Clustering is the process of finding and analyzing underlying group structures in data. In recent years, data as become increasingly higher dimensional and therefore an increased need for dimension reduction techniques for use in clustering. Although such techniques are firmly established in the literature for multivariate data, there is a relative paucity in the area of matrix variate or three way data. Furthermore, these few methods all assume matrix variate normality which is not always sensible if skewness is present. We propose a mixture of bilinear factor analyzers model using four skewed matrix variate distributions, namely the matrix variate skew-t, generalized hyperbolic, variance gamma and normal inverse Gaussian distributions.
A mixture of common skew-t factor analyzers model is introduced for model-based clustering of high-dimensional data. By assuming common component factor loadings, this model allows clustering to be performed in the presence of a large number of mixture components or when the number of dimensions is too large to be well-modelled by the mixtures of factor analyzers model or a variant thereof. Furthermore, assuming that the component densities follow a skew-t distribution allows robust clustering of skewed data. The alternating expectation-conditional maximization algorithm is employed for parameter estimation. We demonstrate excellent clustering performance when our model is applied to real and simulated data.This paper marks the first time that skewed common factors have been used.
Model-based clustering imposes a finite mixture modelling structure on data for clustering. Finite mixture models assume that the population is a convex combination of a finite number of densities, the distribution within each population is a basic assumption of each particular model. Among all distributions that have been tried, the generalized hyperbolic distribution has the advantage that is a generalization of several other methods, such as the Gaussian distribution, the skew t-distribution, etc. With specific parameters, it can represent either a symmetric or a skewed distribution. While its inherent flexibility is an advantage in many ways, it means the estimation of more parameters than its special and limiting cases. The aim of this work is to propose a mixture of generalized hyperbolic factor analyzers to introduce parsimony and extend the method to high dimensional data. This work can be seen as an extension of the mixture of factor analyzers model to generalized hyperbolic mixtures. The performance of our generalized hyperbolic factor analyzers is illustrated on real data, where it performs favourably compared to its Gaussian analogue.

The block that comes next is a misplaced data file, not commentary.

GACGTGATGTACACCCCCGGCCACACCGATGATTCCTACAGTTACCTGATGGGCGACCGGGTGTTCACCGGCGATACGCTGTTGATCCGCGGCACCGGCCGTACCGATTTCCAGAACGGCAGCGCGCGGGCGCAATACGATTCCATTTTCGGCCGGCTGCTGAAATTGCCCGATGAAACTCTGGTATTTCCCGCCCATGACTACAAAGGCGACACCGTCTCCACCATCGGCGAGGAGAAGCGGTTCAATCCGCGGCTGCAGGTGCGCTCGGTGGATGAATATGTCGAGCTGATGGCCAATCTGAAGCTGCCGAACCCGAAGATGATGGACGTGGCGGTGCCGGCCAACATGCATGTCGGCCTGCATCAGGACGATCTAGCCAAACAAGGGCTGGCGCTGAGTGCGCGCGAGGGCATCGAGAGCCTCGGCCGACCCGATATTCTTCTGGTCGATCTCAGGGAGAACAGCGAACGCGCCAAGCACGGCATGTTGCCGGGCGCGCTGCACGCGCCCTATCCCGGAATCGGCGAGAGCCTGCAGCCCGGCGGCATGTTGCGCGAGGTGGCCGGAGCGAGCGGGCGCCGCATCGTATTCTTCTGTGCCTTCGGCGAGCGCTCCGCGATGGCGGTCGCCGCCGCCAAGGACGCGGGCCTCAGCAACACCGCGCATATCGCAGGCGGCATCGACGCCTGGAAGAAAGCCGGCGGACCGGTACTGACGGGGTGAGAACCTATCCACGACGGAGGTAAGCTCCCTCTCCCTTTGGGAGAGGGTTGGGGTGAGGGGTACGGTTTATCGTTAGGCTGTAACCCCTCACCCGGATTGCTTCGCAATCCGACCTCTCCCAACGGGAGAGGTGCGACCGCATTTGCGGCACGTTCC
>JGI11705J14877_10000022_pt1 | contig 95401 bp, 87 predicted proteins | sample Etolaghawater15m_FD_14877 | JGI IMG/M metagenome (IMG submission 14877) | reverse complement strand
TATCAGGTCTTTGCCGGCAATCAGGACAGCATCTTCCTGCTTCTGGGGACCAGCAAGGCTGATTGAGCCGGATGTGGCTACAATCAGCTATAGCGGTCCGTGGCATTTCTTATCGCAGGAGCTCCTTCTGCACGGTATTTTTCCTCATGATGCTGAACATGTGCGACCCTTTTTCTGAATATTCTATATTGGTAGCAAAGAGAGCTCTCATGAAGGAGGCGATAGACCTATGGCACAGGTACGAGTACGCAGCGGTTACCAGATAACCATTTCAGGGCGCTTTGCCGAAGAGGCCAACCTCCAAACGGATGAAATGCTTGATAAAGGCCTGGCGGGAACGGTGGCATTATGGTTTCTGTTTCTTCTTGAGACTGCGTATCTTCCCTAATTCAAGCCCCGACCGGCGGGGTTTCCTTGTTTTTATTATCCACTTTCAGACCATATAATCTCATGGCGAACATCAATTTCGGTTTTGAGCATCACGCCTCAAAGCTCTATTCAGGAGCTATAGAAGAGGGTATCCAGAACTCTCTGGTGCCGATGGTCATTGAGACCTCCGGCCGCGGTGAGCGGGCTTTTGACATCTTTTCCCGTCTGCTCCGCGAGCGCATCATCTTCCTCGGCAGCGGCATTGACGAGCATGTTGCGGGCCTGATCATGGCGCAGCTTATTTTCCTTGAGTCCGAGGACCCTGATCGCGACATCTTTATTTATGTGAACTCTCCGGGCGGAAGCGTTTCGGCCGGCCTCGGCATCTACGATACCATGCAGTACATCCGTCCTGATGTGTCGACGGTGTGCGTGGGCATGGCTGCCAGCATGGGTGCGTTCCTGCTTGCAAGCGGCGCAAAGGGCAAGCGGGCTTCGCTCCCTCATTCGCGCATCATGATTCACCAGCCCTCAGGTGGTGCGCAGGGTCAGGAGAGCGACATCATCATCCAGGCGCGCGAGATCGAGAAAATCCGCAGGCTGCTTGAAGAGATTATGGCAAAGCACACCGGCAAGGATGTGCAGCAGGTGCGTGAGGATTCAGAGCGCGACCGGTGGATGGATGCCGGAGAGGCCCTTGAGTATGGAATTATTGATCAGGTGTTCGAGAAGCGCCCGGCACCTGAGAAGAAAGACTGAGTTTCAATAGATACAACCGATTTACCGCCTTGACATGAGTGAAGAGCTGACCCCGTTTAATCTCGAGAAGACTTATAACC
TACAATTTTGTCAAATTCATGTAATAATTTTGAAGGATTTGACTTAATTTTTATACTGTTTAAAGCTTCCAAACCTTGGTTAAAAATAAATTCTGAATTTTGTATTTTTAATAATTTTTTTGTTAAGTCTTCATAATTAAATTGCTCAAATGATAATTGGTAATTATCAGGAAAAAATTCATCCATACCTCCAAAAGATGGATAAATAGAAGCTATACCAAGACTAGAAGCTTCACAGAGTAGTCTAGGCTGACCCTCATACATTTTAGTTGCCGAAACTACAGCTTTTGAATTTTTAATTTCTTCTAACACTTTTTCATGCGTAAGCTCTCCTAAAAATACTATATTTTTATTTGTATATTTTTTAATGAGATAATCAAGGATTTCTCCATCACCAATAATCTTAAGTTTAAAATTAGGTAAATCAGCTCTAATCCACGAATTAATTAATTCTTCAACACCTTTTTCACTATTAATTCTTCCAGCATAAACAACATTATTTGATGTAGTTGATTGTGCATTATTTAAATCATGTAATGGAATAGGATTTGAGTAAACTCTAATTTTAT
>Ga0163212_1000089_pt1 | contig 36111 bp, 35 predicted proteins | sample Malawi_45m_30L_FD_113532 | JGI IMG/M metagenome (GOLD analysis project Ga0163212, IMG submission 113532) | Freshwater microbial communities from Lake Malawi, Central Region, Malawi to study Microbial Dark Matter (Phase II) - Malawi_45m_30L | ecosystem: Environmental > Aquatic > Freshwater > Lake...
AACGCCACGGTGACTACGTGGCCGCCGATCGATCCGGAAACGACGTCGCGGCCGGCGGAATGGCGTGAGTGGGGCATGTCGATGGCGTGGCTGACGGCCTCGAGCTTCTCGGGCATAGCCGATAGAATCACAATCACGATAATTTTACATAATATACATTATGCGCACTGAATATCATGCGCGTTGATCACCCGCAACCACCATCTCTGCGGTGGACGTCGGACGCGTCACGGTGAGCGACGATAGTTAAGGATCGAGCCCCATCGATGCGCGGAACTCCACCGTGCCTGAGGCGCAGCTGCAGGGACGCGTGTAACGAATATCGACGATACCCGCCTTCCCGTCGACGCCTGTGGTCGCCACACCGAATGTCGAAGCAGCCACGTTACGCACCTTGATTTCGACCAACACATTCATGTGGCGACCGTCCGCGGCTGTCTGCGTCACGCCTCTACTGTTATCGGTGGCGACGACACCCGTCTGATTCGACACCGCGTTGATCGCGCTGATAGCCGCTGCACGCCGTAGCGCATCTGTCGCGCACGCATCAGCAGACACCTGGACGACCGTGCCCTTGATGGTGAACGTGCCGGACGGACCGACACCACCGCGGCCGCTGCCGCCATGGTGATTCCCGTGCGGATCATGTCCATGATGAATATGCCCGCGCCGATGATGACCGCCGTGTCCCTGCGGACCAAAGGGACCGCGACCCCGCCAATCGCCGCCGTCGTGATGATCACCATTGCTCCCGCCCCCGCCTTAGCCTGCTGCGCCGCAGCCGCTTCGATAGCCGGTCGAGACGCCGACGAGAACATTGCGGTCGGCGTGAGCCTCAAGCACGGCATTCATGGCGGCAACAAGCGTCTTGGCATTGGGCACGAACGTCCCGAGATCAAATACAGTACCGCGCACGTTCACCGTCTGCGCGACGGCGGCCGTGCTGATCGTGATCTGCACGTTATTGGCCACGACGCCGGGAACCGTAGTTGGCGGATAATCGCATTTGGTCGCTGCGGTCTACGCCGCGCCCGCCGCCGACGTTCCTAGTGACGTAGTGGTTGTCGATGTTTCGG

A family of parsimonious shifted asymmetric Laplace mixture models is introduced. We extend the mixture of factor analyzers model to the shifted asymmetric Laplace distribution. Imposing constraints on the constitute parts of the resulting decomposed component scale matrices leads to a family of parsimonious models. An explicit two-stage parameter estimation procedure is described, and the Bayesian information criterion and the integrated completed likelihood are compared for model selection. This novel family of models is applied to real data, where it is compared to its Gaussian analogue within clustering and classification paradigms.
There have been many examples of clustering multivariate (i.e., two-way) data using finite mixture models (see, e.g., reviews by Fraley and Raftery, 2002; Bouveyron and Brunet-Saumard, 2014; McNicholas, 2016b). More recently, there have been some notable examples of clustering threeway data using finite mixtures of matrix-variate distributions (e.g., Viroli, 2011; Anderlucci et al., 2015; Gallaugher and McNicholas, 2018a). This work on clustering three-way data is timely in the sense that the variety of data that require clustering continues to increase. Furthermore, there is no reason to believe that this need ends with three-way data. An approach for clustering multi-way data is introduced based on a finite mixture of multidimensional arrays. While some might refer to such structures as'tensors', and so write about clustering tensor-variate data, we prefer the nomenclature multidimensional array to avoid confusion with the term'tensor' as used in engineering and physics, e.g., tensor fields.